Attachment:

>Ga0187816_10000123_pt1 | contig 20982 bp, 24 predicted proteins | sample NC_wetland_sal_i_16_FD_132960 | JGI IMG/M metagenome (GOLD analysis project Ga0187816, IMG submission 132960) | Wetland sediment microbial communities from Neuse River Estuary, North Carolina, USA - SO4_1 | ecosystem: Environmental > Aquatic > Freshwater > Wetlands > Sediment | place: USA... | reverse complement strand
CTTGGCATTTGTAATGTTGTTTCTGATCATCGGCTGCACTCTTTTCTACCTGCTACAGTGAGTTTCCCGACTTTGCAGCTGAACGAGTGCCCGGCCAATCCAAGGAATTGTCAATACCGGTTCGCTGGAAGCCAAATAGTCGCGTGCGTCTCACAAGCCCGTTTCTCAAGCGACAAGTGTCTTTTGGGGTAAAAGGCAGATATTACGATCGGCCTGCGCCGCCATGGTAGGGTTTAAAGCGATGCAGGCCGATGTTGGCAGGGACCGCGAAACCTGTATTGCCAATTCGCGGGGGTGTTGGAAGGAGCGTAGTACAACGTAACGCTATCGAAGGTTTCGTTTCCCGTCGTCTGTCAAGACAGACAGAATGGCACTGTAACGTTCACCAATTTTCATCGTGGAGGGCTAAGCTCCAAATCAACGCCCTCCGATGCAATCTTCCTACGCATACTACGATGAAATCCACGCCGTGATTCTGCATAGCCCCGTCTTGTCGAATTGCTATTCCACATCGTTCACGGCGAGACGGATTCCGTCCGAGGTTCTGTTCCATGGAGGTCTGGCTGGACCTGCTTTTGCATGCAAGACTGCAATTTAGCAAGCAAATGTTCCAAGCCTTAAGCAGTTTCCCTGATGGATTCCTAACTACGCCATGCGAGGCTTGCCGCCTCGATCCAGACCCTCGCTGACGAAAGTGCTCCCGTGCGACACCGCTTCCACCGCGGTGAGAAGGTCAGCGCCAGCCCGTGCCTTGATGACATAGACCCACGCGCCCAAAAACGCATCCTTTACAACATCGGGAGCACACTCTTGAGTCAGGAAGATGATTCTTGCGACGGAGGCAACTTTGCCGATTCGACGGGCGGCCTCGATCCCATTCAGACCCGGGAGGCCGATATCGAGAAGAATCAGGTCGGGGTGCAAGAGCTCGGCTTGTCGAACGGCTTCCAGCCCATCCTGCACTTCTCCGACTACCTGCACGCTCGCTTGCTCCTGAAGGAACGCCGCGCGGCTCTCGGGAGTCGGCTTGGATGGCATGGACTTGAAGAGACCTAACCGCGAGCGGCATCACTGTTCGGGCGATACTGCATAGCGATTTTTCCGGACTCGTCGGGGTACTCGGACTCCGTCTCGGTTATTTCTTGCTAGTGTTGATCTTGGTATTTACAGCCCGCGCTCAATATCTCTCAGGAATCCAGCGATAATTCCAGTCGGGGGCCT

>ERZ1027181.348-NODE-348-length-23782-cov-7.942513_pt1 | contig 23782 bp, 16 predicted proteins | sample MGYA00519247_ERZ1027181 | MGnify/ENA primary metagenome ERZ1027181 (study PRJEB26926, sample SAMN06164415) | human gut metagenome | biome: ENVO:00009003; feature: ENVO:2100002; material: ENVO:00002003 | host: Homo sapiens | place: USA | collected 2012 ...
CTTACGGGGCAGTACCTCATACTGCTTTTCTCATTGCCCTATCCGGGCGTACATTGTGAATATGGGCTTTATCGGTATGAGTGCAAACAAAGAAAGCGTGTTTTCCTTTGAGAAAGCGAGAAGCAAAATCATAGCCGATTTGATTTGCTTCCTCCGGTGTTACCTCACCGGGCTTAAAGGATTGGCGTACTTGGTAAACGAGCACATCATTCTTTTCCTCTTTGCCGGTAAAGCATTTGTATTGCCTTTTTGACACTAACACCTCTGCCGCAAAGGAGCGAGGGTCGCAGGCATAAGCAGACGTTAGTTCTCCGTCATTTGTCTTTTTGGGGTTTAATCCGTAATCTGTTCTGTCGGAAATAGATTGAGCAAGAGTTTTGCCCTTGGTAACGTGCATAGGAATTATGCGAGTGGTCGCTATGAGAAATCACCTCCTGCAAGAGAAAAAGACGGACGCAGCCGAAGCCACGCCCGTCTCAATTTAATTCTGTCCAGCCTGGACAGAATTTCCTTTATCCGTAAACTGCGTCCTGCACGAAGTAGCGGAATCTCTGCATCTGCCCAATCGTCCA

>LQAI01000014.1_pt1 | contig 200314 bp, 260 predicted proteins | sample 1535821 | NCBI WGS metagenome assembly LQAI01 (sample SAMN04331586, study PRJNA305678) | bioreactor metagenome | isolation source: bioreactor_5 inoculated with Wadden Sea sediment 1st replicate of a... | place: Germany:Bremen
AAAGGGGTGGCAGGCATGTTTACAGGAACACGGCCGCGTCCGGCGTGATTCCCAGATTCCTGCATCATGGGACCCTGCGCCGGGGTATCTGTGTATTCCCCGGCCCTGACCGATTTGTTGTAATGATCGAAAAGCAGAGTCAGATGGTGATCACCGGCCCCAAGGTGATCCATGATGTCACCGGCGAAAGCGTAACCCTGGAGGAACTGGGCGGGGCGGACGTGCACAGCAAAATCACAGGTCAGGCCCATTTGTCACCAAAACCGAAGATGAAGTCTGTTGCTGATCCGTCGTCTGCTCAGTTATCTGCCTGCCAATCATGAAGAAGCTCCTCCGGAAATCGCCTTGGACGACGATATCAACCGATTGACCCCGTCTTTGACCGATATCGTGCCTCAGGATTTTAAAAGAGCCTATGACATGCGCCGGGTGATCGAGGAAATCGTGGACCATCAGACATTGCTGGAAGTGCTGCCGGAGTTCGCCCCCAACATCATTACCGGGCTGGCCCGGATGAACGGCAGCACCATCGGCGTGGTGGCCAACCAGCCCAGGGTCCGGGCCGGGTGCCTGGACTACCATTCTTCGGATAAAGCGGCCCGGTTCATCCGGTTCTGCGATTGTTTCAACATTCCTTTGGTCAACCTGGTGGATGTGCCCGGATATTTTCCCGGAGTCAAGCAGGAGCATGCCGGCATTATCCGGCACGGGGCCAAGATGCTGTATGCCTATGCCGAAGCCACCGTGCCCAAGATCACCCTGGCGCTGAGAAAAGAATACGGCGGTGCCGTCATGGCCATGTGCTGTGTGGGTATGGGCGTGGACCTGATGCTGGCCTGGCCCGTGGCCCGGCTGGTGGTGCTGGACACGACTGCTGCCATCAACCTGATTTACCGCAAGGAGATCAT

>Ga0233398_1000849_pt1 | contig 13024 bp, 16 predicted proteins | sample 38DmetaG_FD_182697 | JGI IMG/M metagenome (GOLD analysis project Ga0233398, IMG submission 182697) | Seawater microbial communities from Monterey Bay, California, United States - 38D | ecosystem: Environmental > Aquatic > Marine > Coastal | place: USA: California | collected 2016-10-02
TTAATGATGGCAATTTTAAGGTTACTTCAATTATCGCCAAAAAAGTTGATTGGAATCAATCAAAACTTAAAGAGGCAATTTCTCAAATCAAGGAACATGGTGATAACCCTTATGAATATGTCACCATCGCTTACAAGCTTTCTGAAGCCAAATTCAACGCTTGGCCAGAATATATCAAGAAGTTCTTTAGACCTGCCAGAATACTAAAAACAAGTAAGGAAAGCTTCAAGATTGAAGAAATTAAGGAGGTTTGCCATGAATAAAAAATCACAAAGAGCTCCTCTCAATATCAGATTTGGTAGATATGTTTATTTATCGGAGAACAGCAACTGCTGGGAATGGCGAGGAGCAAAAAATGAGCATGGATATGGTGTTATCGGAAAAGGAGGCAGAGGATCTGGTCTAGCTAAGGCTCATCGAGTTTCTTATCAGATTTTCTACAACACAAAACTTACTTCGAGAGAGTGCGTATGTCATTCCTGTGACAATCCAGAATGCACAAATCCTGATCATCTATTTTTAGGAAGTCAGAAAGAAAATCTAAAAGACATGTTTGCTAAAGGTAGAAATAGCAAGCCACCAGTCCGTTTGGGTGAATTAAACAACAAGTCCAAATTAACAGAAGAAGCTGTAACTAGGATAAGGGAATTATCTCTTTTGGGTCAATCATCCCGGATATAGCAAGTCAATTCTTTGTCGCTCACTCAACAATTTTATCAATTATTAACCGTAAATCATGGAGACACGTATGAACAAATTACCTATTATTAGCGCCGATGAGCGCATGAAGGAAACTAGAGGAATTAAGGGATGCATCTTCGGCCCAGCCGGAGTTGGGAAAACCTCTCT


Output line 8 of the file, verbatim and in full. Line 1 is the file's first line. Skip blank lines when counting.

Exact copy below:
TTAATGATGGCAATTTTAAGGTTACTTCAATTATCGCCAAAAAAGTTGATTGGAATCAATCAAAACTTAAAGAGGCAATTTCTCAAATCAAGGAACATGGTGATAACCCTTATGAATATGTCACCATCGCTTACAAGCTTTCTGAAGCCAAATTCAACGCTTGGCCAGAATATATCAAGAAGTTCTTTAGACCTGCCAGAATACTAAAAACAAGTAAGGAAAGCTTCAAGATTGAAGAAATTAAGGAGGTTTGCCATGAATAAAAAATCACAAAGAGCTCCTCTCAATATCAGATTTGGTAGATATGTTTATTTATCGGAGAACAGCAACTGCTGGGAATGGCGAGGAGCAAAAAATGAGCATGGATATGGTGTTATCGGAAAAGGAGGCAGAGGATCTGGTCTAGCTAAGGCTCATCGAGTTTCTTATCAGATTTTCTACAACACAAAACTTACTTCGAGAGAGTGCGTATGTCATTCCTGTGACAATCCAGAATGCACAAATCCTGATCATCTATTTTTAGGAAGTCAGAAAGAAAATCTAAAAGACATGTTTGCTAAAGGTAGAAATAGCAAGCCACCAGTCCGTTTGGGTGAATTAAACAACAAGTCCAAATTAACAGAAGAAGCTGTAACTAGGATAAGGGAATTATCTCTTTTGGGTCAATCATCCCGGATATAGCAAGTCAATTCTTTGTCGCTCACTCAACAATTTTATCAATTATTAACCGTAAATCATGGAGACACGTATGAACAAATTACCTATTATTAGCGCCGATGAGCGCATGAAGGAAACTAGAGGAATTAAGGGATGCATCTTCGGCCCAGCCGGAGTTGGGAAAACCTCTCT